Saturday, April 15, 2017

Richard Mosse, Heat Maps @ Jack Shainman Gallery

I don’t know, I like Richard Mosse’s work with film that turns green things pink. The effect heightened the tragic absurdity of the alien world of African poverty and military conflicts. The pictures were beautiful and political art at its best, bringing together the tension of the real world and the esthetic of the photograph to highlight a part of Africa where things had gone very wrong. The work that climaxed with his brilliant video installation, which started to reveal that some of things in his pictures were potentially happening for the camera and were not always in the middle of conflict. To his credit, he has moved away from the dated military technology designed to make camouflage useless and on to state-of-the-art military surveillance technology that creates images from the heat emitting off things and, I assume targeting people to be killed from great distances. Mosse is using this technology to expose the recent refugee crisis in the Middle East. The problem is that the process has led to pictures that aren’t very interesting to look at. The images from heat just form a silver-gray muck that coats what would be an ever duller Burtynsky photograph. Looking at the work, it is hard not to be reminded of an early 90’s music video effect. Conceptually, it sounds great to use a military technology for good, but the result does little to show the plight of refugees. All you can make out are large encampments, occasionally showing people at a great distance, so their individual plight clearly isn’t the point and the locations that the settlements are in is what one might expect.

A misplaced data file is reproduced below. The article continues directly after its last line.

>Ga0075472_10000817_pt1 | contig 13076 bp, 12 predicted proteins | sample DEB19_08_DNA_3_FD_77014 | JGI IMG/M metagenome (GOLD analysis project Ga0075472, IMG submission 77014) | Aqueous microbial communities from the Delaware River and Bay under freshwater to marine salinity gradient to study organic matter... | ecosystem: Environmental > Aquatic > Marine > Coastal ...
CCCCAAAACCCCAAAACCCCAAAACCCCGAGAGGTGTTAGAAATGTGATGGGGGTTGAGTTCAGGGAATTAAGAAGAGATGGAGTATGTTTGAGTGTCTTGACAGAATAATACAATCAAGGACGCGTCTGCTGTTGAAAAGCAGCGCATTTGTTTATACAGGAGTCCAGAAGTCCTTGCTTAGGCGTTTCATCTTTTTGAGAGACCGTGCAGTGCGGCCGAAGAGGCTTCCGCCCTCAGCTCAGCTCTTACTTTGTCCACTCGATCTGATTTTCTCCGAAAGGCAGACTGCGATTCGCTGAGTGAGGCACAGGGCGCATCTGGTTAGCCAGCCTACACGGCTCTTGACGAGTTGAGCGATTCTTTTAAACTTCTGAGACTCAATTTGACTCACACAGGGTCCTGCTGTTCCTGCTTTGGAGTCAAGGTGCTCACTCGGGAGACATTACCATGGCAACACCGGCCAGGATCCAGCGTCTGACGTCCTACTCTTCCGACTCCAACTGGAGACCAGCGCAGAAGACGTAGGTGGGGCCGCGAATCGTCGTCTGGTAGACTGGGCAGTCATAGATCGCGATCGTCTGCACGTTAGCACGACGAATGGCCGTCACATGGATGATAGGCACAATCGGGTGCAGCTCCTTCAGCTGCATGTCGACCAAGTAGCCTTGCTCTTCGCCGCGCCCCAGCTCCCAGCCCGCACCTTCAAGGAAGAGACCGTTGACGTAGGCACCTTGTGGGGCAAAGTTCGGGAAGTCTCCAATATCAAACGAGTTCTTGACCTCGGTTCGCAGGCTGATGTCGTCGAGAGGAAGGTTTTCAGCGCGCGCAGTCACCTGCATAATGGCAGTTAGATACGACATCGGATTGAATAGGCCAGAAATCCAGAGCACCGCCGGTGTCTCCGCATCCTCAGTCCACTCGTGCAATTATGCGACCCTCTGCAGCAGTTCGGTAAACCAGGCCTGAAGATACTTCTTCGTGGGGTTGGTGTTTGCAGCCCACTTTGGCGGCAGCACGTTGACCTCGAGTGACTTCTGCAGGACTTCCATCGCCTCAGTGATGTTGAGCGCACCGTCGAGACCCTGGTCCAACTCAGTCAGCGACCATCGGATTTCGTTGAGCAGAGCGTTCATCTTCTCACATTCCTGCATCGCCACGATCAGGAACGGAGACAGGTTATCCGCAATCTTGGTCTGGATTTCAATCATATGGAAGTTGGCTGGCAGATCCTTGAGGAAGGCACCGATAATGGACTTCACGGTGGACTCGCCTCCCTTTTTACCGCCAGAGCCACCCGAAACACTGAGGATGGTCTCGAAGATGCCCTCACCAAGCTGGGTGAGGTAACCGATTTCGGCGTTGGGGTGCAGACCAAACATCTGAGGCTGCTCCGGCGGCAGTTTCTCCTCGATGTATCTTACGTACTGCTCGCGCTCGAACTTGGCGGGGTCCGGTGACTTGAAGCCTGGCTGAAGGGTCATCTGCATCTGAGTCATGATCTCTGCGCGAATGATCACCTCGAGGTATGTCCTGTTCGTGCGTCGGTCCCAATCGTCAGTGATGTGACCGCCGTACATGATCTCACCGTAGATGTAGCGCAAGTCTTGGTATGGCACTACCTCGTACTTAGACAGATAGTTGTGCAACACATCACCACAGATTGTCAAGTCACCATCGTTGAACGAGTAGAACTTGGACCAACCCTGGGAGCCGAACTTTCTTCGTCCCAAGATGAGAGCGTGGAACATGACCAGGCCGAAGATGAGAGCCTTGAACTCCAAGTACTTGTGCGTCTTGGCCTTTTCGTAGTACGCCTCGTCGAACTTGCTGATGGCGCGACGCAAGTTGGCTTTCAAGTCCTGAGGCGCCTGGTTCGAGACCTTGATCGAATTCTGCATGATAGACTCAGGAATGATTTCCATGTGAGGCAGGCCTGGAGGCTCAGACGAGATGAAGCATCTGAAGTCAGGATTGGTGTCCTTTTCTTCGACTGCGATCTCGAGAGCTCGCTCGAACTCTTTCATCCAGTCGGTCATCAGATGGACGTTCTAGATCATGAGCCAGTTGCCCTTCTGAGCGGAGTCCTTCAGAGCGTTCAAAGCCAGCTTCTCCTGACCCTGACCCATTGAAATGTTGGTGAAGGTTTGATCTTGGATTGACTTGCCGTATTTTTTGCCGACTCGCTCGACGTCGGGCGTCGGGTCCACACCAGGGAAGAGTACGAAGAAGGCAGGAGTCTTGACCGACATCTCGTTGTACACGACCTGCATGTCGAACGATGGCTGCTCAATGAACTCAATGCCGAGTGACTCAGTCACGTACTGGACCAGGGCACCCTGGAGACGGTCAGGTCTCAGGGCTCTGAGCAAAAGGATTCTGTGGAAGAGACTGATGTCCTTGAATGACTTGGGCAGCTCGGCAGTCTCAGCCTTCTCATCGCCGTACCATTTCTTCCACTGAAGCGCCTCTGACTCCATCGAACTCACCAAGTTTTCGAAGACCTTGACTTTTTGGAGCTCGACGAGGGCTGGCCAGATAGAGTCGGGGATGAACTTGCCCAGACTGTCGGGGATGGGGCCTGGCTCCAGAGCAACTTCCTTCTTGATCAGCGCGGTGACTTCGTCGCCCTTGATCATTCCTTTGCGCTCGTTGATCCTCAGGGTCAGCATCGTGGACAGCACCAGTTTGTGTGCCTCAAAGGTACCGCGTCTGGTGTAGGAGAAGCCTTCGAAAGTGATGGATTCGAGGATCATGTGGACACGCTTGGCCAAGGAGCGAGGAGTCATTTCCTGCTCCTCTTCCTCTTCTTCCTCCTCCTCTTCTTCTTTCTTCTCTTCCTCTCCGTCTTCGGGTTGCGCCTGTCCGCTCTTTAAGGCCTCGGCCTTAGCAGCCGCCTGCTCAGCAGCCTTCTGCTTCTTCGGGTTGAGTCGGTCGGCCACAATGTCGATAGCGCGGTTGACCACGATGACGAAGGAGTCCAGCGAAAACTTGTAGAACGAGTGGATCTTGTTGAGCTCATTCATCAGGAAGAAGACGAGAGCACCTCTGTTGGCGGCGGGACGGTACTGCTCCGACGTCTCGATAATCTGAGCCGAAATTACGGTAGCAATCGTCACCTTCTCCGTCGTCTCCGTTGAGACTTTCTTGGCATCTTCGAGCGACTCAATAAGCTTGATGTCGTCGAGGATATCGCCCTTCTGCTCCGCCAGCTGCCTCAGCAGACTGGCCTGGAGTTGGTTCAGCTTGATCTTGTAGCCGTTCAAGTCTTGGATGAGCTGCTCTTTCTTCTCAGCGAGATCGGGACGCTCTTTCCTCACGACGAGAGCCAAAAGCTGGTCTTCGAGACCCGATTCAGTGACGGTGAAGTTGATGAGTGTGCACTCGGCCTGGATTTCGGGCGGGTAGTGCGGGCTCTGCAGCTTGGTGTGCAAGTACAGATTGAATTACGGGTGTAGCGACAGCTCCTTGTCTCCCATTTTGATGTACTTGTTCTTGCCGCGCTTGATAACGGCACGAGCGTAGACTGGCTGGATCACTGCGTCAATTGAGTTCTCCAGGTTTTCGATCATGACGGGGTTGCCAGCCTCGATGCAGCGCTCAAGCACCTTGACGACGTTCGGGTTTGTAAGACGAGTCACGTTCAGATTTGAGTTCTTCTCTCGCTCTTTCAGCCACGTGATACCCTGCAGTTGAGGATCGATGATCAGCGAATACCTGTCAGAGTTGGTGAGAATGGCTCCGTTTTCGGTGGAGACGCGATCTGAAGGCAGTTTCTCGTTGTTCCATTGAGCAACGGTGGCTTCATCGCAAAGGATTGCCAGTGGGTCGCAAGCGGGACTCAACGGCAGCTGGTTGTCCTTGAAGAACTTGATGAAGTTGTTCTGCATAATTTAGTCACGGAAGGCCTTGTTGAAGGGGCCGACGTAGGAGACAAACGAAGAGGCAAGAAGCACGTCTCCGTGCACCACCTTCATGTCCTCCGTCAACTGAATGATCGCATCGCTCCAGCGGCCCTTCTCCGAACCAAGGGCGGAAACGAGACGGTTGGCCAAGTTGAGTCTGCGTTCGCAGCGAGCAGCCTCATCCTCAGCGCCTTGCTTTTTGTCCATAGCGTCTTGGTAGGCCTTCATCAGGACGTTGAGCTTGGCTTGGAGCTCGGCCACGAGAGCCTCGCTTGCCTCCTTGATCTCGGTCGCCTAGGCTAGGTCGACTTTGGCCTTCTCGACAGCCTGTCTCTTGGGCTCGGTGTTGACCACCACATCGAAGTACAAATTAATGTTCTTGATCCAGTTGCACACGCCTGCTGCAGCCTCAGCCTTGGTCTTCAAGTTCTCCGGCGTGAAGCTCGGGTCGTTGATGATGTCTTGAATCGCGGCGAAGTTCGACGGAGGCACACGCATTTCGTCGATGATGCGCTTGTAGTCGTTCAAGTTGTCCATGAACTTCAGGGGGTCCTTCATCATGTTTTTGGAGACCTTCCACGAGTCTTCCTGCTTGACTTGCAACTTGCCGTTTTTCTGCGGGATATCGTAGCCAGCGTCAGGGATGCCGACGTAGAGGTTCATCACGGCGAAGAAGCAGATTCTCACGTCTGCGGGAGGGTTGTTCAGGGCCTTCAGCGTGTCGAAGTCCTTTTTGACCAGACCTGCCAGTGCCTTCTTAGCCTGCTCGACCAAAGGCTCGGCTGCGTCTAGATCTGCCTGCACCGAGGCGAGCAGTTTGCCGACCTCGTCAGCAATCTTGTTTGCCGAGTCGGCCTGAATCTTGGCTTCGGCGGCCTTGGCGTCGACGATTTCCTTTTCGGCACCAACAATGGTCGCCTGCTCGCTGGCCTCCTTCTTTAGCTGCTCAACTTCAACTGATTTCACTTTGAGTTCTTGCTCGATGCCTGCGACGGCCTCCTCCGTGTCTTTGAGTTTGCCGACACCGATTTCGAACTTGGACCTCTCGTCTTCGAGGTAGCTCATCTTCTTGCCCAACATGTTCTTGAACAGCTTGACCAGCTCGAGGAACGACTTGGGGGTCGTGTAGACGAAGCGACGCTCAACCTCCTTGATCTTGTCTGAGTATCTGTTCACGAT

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Jack Shainman Gallery (513 W 20th St. Btw. 10th & 11th Aves.)


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